“In turbulent times, the UK’s global alliances are our greatest source of strength and security,” said the PM as he prepared for his flight. “I am travelling to the United States today to launch the next stage of the Aukus nuclear submarine programme, a project which is binding ties to our closest allies and delivering security, new technology and economic advantage at home.”
“As we launch the 2023 Integrated Review Refresh tomorrow, this is the future we want to deliver – a UK that is secure, prosperous and standing shoulder-to-shoulder with our partners.”
Despite a war involving Russia on European soil, the move will essentially turn Britain’s “Indo-Pacific tilt” into an “Indo-Pacific posture” as it commits to dealing with the West’s greatest and long-term threat: China.
The same message is expected to be given by this week’s so-called Integrated Review Refresh – which will highlight “the increasingly concerning behaviour of the Chinese Communist Party” – and Thursday’s visit to Japan by defence secretary Ben Wallace to discuss progress with the new Global Combat Air Programme (GCAP) fighter jet project.
Though unconfirmed, leaked details of the Aukus submarine deal also bode well for Britain’s defence industry.
The tripartite deal, also brokered by Boris Johnson and announced with fanfare in September 2021, will see Australia’s submarine fleet boosted with nuclear assets belonging to Britain and the US in a move that will see unprecedented sharing of nuclear technology with a non-nuclear nation.
The PM was expected to have informal talks with his Australian counterpart tonight, before an official meeting tomorrow which will include President Biden.
Claims that it was unworkable and teetering on the brink of failure will be proved wrong, with the announcement that Australia will receive two types of nuclear powered submarine.
First, it will acquire five US-built Virginia-class nuclear-powered attack subs which will allow Aukus to take shape in the water.
But these will be a temporary measure, while Britain develops plans for a modified version of its own next generation submarine.
The move – a decision made in Canberra – will support tens of thousands of jobs in so-called “red wall” constituencies in Northern England.
“As recently as Christmas there were media suggestions that Aukus was going badly, and the US was cautioning against mention of its Virginia Class submarine. We have come a long way since then, and, if this leaks are accurate, the arrangement may suit the UK much better than we had had dared to hope,” said Prof Alessio Patalano, East Asia war & strategy expert at King’s College London.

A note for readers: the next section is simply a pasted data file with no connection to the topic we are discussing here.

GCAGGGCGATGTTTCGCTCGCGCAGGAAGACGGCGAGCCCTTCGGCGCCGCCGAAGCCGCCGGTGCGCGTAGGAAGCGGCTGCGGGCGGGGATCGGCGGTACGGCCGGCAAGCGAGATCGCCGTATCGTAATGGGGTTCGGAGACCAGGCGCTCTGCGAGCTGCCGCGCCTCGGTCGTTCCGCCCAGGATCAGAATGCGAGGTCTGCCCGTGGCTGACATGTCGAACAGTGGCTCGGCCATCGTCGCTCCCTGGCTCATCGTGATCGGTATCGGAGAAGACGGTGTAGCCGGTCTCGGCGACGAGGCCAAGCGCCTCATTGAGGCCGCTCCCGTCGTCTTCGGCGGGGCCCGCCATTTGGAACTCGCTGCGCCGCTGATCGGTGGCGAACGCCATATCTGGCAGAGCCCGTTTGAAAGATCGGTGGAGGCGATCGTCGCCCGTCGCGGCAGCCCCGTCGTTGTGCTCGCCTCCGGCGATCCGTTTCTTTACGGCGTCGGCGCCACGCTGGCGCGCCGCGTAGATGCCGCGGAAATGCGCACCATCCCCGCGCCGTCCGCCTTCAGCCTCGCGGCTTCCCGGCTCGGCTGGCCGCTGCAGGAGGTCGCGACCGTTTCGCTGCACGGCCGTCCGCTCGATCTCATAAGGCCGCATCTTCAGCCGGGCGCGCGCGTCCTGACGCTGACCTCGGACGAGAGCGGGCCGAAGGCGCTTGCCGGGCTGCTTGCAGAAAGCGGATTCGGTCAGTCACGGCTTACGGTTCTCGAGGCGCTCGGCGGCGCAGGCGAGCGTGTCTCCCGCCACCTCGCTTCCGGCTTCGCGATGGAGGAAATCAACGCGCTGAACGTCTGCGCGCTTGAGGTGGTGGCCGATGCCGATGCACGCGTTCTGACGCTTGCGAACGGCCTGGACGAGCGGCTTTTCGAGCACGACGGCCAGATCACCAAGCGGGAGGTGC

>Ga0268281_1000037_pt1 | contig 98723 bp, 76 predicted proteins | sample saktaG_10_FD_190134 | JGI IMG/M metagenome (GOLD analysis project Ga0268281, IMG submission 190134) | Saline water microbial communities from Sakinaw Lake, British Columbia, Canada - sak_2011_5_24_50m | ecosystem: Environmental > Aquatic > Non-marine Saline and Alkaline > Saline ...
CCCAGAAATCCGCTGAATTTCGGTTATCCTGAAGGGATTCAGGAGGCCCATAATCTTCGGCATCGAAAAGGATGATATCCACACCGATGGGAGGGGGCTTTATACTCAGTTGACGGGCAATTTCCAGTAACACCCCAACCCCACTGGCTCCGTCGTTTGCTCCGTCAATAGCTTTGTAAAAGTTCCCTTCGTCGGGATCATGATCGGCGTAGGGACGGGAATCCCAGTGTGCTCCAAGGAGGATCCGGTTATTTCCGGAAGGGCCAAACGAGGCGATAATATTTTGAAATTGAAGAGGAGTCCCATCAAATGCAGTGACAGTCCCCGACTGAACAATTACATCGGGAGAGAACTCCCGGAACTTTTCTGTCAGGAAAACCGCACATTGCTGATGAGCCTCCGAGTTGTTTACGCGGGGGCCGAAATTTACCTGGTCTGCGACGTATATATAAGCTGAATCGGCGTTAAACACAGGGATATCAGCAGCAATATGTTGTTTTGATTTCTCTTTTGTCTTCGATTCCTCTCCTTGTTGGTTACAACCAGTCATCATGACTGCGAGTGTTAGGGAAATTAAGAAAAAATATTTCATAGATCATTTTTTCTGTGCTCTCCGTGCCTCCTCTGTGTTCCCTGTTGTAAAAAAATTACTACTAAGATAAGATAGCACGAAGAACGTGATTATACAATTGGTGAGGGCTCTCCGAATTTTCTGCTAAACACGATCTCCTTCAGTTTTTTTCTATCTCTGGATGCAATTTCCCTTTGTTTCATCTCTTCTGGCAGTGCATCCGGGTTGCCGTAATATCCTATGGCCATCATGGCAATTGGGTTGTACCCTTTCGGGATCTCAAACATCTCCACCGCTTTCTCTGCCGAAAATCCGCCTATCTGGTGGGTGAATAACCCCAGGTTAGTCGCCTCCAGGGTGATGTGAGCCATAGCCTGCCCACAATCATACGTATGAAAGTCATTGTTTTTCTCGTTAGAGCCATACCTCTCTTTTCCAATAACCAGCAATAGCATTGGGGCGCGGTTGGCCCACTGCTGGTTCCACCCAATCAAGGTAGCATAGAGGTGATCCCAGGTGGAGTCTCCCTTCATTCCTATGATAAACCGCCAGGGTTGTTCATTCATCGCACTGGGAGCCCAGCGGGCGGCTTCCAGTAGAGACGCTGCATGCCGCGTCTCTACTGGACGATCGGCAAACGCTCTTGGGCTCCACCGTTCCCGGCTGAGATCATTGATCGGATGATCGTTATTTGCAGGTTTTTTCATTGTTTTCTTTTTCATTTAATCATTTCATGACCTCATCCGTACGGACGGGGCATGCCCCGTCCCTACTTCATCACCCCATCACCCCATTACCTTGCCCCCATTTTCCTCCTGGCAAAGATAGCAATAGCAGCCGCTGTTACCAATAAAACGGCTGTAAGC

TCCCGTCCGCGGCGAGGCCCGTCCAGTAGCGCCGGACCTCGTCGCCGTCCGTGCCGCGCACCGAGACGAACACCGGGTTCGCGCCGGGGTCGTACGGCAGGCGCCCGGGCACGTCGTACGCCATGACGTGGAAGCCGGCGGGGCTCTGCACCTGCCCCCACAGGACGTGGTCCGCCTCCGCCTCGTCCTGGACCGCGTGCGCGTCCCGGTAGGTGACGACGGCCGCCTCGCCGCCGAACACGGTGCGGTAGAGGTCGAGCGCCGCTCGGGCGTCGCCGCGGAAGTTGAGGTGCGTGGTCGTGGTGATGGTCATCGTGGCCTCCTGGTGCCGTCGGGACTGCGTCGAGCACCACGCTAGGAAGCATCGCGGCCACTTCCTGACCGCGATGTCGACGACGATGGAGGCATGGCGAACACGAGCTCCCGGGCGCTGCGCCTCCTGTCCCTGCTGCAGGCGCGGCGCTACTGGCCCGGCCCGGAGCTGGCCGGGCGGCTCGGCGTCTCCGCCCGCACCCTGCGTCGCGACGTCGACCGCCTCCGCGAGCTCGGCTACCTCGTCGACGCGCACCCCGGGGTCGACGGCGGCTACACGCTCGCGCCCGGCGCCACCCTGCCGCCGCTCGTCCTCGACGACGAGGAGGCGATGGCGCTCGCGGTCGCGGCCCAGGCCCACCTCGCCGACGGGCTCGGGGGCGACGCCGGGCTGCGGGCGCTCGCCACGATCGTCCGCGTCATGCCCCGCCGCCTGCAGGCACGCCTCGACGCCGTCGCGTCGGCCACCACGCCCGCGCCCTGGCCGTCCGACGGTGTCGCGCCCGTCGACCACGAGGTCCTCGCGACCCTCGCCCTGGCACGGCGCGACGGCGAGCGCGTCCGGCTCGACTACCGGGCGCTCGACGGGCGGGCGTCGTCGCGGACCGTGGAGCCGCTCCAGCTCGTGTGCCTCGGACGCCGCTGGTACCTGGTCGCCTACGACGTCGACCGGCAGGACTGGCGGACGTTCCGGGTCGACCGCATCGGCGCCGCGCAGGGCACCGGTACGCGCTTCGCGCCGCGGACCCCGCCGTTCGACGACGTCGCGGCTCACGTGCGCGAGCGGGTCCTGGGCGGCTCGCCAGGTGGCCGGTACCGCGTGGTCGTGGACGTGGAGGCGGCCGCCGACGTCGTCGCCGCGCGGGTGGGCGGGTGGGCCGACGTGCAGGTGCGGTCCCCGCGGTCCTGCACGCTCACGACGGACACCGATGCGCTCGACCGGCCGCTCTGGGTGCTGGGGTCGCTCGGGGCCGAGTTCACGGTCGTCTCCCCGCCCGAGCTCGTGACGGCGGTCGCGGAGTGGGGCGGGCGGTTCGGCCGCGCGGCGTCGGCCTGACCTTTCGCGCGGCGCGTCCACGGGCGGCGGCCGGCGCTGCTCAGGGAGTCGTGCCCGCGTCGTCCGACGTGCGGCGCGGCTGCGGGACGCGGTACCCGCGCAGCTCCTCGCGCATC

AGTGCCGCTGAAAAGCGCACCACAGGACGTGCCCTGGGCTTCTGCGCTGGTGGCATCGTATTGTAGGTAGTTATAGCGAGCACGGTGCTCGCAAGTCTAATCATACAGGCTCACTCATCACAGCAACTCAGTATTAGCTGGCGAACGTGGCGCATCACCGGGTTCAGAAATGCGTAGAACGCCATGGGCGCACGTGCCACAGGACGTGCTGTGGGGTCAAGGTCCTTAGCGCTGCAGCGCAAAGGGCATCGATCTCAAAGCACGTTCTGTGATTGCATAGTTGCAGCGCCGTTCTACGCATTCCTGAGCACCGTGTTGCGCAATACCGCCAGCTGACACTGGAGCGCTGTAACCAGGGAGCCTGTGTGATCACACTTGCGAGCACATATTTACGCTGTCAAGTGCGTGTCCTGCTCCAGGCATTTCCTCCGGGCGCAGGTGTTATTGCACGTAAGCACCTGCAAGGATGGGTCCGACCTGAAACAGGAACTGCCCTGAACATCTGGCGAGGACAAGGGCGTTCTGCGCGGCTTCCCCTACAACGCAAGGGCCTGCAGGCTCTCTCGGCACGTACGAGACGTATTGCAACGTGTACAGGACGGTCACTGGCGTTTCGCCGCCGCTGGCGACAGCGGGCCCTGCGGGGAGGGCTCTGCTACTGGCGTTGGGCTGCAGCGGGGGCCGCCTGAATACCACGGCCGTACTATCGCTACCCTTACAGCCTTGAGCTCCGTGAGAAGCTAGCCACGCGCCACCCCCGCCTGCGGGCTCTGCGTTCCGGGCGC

“The Pacific tilt is clearly not some mad idea of Boris Johnson’s of long lost empire , as it was depicted in certain quarters.
“Just look at the boost to trade and our defence industry, at a time when we are also selling new frigates to Indonesia and are embarking on GCAP with Japan and Italy. “
He added: “Aukus is a win for all concerned – the US has its own capable submarines based in Australia at Australian cost; Britain gets its next generation submarine at reduced cost because the real outlay – RND- will have been done for Australia, while Australia receives the capability she is seeking to meet the Chinese threat.”
But he acknowledged there would be little hope of the defence refresh filling capability gaps in Europe.
“We need to accept a degree of exposure in the medium and short term when it comes to Europe, and the sooner we grasp this, the better,” he said.
“We simply cannot reverse more than 10 years of what was essentially a cost-cutting exercise which elevated operational issues into strategic ones.”
James Rogers of the Council of Geostrategy said: ”The point is that Aukus is a real thing, and an impotent plank by which the UK and her allies can attempt to constrain more excessive Chinese ambitions.”
“This announcement will see the UK move from an Indo-Pacific tilt to a fuller Indo-Pacific posture, adding to our dialogue to join ASEAN, our carrier strike group deployment and permanent deployment of two patrol vessels.”
“It doesn’t mean we are ignoring our European commitments. We have a new Royal Marines base in Norway, have bolstered our support to the Baltics, Poland and Ukraine, for which we could buy new equipment in International markets and send it to Kyiv.”
“We can achieve the rest with our partners.”
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